A wide-ranging group of more than a dozen music industry associations has sent a letter to Google CEO Eric Schmidt requesting more information about the anti-piracy implications of the company’s recent network management plan with Verizon.

The associations include The RIAA, A2IM, AFM, AFTRA, ASCAP, BMI, NMPA, SESAC, SoundExchange, the Recording Academy, the California Songwriters Association, the Music Managers Forum, and the Nashville Songwriters Association International.

The full text of the letter is below:

Dear Mr. Schmidt:

We write to you on behalf of the broad and diverse music community represented by our organizations. We read about your recent joint policy proposal for an open Internet and commend you and Verizon for advancing the public conversation on this important issue.

The music community we represent believes it is vital that any Internet policy initiative permit and encourage ISPs and other intermediaries to take measures to deter unlawful activity such as copyright infringement and child pornography. The principle of distinguishing lawful from unlawful activity has become a firmly established tenet of broadband policy – articulated clearly by FCC Chairs Powell, Martin and Genachowski, leading Members of Congress from both parties, and industry executives. It is also contained in the standard user policies of many legitimate businesses that operate online.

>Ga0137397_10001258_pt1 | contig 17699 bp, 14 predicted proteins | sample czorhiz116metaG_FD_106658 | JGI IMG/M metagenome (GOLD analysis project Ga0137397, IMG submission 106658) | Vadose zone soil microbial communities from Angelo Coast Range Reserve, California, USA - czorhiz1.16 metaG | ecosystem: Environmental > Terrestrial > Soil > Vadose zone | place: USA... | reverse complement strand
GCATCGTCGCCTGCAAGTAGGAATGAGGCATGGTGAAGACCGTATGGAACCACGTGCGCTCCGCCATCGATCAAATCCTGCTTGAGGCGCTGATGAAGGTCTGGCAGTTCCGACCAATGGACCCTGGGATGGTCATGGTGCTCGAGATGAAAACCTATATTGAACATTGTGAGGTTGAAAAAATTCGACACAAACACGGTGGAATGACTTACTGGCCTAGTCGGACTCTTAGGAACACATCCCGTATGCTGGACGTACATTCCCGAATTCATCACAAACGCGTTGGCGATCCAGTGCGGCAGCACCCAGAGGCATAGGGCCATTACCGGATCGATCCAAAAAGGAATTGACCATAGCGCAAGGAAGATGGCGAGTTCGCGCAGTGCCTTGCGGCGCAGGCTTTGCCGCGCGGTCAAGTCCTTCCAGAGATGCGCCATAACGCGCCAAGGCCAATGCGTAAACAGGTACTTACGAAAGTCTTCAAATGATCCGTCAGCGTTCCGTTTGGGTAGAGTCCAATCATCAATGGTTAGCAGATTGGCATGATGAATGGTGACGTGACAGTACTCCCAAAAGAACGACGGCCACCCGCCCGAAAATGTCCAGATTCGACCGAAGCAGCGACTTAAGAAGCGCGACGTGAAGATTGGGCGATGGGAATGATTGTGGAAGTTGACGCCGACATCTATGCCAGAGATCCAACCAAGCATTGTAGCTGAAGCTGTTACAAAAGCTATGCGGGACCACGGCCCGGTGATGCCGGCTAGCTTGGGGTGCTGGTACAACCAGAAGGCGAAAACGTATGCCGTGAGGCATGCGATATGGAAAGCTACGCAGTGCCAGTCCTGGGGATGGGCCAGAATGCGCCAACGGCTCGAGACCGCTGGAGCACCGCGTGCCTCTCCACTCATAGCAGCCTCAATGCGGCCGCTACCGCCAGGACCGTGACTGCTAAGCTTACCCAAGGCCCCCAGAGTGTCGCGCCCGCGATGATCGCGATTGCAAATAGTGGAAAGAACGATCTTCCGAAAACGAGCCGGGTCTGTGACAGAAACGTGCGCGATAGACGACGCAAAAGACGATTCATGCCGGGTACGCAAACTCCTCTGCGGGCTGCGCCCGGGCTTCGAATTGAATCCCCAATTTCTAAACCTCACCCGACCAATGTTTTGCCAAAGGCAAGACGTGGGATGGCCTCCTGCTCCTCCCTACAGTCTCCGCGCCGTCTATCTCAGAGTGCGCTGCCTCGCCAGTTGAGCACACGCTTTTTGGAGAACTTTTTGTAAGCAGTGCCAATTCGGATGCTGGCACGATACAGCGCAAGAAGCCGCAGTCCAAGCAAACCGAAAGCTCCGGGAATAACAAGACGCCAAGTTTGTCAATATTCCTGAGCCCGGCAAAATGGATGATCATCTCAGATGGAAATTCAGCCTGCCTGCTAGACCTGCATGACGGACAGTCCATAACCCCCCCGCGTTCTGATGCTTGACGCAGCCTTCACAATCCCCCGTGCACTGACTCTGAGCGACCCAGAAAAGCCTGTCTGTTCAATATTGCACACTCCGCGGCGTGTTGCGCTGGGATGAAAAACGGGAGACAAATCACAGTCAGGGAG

We all share the goal of a robust Internet that is highly accessible, secure and safe for individuals and commerce. An Internet predicated on order, rather than chaos, facilitates achievement of this goal.
As you well know, music is a powerful driver of broadband adoption and related applications. So, too, the Internet has become a crucial part of the music discovery process and a central platform for commerce. The number and range of music services is exploding. Our ability to invest in and create the next generation of music is grounded on crafting Internet policies and procedures that respect intellectual property.

Accordingly, we are deeply interested in the details of your proposal as they may relate to the protection of content and to making sure that the distinction between lawful and unlawful activity has operational meaning.

The current legal and regulatory regime is not working for America’s creators. Our businesses are being undermined, as are the dreams and careers of songwriters, artists, musicians, studio technicians, and other professionals. That’s why we look forward to working with you, other stakeholders, the FCC and the Congress to make the distinction between lawful and unlawful relevant in the marketplace so that the Internet fulfills its promise for consumers, subscribers, providers, creators and business.